When I visited her last month, I said to Grandma, “Next time I see you it will be at your birthday party!”
“I won’t be there,” she responded with little expression.
“Well I hope you will be,” I said, smiling, though not able to crack her stern gaze. “100 years is a long time. We want to celebrate with you!”
And so on Saturday, we did, and she was there, thank God! There, and from what we could tell, taking it in as well as she could for someone who seems halfway between this world and the next.
A few years back, Grandma started showing signs of a forthcoming departure. Yesterday, she said something about not wanting another 100 years. I told her that soon enough, she’d be with those she has missed so much and for so long. Most of her friends have already gone, of course, and many other dear ones, including her husband, my Grandpa Joe. I asked her to greet them all for me when she gets to where they are. I want her to be eager for what comes next because her liveliest years are behind her now.
And yet it’s not everyday someone you love reaches triple digits. Maybe once, if you’re lucky.
I’ve had a lot of — too many — friends die young. This started in childhood. Funerals of children were not uncommon in my growing up years. And later, in young adulthood, I experienced the fleetingness of life again when so many of my friends, mothers of children, began leaving.
It gave me an appreciation for life, a stark reminder of how short it can be, and why each day is truly a gift. When God bestows longevity, it is a blessing, to the soul given that gift, and maybe more, to those that soul has touched.
This was as much a gathering for those of us who exist because of her, who have been the recipients of her love, have swirled around her through the years, dancing around the life that helped start off this brood.
It is very hard to imagine life without Grandma. Since age nine, this is the only grandparent I’ve known. My paternal grandma died before I was born, and my grandpas were gone by my 4th grade year. Grandma Betty has endured through all of this and is something of a living miracle, a witness of how much God loves us to bless us with her presence for so long.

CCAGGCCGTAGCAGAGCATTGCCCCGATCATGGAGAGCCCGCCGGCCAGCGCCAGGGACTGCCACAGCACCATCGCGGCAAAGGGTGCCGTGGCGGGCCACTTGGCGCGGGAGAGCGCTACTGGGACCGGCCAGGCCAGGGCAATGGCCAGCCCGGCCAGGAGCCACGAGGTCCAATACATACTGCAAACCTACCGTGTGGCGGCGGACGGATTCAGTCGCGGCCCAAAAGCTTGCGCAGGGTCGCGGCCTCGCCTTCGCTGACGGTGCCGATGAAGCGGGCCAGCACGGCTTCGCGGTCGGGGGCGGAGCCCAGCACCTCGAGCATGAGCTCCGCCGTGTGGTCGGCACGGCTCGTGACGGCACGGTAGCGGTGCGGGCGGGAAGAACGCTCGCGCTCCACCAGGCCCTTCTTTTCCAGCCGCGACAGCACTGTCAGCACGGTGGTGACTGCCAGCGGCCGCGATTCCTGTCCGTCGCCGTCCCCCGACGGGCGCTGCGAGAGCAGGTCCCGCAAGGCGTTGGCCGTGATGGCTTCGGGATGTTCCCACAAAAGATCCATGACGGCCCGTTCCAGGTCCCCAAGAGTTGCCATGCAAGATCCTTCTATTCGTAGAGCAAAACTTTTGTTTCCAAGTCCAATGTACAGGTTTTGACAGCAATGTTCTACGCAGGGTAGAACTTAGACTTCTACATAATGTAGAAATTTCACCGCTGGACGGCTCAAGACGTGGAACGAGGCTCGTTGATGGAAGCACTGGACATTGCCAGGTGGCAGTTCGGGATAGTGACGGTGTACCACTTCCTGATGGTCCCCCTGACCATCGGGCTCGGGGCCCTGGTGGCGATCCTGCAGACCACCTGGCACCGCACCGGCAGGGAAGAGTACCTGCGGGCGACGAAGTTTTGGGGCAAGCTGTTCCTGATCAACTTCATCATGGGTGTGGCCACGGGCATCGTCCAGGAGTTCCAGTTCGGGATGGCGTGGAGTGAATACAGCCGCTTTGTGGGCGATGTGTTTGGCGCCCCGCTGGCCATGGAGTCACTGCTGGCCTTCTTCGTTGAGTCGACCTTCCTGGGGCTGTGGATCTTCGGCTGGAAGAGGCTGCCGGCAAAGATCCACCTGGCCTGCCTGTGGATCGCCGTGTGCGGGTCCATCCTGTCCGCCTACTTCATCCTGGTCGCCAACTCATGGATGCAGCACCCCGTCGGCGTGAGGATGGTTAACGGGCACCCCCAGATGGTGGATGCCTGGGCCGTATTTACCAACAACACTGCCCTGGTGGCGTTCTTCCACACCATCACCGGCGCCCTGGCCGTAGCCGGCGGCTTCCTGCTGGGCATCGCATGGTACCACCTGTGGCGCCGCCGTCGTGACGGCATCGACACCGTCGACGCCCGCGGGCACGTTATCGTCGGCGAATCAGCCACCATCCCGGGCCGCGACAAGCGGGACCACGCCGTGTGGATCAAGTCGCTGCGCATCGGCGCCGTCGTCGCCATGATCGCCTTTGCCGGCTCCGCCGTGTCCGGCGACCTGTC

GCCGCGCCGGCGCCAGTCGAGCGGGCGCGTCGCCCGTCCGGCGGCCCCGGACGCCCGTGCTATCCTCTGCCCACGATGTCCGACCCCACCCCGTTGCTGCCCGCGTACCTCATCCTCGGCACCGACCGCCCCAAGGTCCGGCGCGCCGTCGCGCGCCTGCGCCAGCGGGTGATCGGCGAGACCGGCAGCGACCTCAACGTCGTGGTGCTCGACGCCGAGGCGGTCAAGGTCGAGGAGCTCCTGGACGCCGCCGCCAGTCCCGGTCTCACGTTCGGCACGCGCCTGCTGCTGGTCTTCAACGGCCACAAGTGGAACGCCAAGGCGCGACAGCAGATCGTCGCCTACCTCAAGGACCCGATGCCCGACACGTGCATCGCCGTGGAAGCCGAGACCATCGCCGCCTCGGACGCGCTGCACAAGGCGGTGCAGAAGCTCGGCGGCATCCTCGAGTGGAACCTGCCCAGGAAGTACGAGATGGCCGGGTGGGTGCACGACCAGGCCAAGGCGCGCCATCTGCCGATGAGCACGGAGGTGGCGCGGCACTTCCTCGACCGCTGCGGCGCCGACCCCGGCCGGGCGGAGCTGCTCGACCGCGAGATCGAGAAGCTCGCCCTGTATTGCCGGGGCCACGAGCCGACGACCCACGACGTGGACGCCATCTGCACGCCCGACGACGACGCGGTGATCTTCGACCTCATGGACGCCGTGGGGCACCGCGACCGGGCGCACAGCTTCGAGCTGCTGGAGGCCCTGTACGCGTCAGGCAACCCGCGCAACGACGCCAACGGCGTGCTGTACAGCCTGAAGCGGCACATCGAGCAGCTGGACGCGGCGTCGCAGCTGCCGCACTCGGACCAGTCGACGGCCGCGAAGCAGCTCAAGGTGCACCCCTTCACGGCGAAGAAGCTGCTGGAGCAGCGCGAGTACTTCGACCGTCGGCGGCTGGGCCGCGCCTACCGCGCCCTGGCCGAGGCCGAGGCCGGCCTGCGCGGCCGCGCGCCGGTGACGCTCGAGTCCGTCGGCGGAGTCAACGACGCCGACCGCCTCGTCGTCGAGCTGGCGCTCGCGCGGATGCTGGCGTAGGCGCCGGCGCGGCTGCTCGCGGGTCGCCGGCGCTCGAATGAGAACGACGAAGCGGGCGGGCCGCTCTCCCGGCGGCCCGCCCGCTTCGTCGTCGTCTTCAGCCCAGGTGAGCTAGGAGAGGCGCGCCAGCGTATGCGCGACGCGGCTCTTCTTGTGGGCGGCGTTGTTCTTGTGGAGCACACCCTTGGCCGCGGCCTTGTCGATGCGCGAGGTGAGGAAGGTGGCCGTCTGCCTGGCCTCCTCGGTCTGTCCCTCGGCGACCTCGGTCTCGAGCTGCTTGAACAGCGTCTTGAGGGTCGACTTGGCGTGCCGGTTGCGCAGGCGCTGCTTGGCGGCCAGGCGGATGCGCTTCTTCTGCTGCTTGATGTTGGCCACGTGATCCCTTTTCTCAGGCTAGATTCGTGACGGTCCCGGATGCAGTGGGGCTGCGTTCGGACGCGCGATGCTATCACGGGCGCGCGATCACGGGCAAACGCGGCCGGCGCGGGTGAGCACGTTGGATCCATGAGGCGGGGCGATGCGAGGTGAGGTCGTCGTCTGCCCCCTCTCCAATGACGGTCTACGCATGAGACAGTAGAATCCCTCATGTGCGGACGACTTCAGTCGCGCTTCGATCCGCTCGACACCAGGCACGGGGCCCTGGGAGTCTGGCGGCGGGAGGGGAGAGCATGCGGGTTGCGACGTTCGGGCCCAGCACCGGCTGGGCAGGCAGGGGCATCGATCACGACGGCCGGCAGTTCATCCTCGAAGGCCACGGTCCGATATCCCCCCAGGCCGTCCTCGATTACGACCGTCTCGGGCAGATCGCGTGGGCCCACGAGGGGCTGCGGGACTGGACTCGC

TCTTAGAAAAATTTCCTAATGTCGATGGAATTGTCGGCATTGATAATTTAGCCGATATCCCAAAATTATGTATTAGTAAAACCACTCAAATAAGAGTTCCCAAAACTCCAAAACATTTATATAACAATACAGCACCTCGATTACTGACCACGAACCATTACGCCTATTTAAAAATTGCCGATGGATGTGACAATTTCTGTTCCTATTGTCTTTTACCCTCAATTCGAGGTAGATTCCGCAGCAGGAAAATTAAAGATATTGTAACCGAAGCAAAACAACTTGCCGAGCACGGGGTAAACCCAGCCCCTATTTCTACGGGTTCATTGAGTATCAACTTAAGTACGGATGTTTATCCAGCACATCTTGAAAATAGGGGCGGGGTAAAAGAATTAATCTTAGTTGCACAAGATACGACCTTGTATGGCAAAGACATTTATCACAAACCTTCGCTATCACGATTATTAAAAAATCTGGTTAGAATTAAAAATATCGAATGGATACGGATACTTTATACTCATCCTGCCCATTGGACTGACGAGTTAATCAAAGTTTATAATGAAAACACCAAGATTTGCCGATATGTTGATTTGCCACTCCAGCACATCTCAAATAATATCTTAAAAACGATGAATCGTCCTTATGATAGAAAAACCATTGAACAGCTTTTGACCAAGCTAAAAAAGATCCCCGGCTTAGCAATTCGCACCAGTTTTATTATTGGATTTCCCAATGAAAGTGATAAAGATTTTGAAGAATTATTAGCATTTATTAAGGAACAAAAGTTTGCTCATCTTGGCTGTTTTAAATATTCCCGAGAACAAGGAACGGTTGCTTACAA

This daughter of a lawyer/judge and teacher, who became a teacher herself for a time, married, then lived for her family, became a philanthropist, swam thousands of miles at her local YMCA, played bridge, entertained, told lively stories we will forever cherish; this only child who always had a bit more spunk than the next kid, who survived being widowed and never remarried, who loved traveling, who raised three daughters and loved six grandchildren and their 11 children – her great-grands – is a century old.
Born June 15, 1914, she’s lived 100 years and loved me for 45 of them.
Happy 100th dear Grandma. You have lived an amazing life and we are so honored to have been part of it!
My sister’s husband took the above shot, and each time I look at it I love it even more. It’s grandma, looking at a photo of herself at age 20. She didn’t say much, just gazed mostly, but how I wish I could have known her thoughts at this moment. The photo was taken 80 years ago!
After the party, the sky ushered us home with its beautiful, early-evening preview of what would be a downpour later. It was brilliant and breathtaking and affirmed everything about the day being a complete blessing.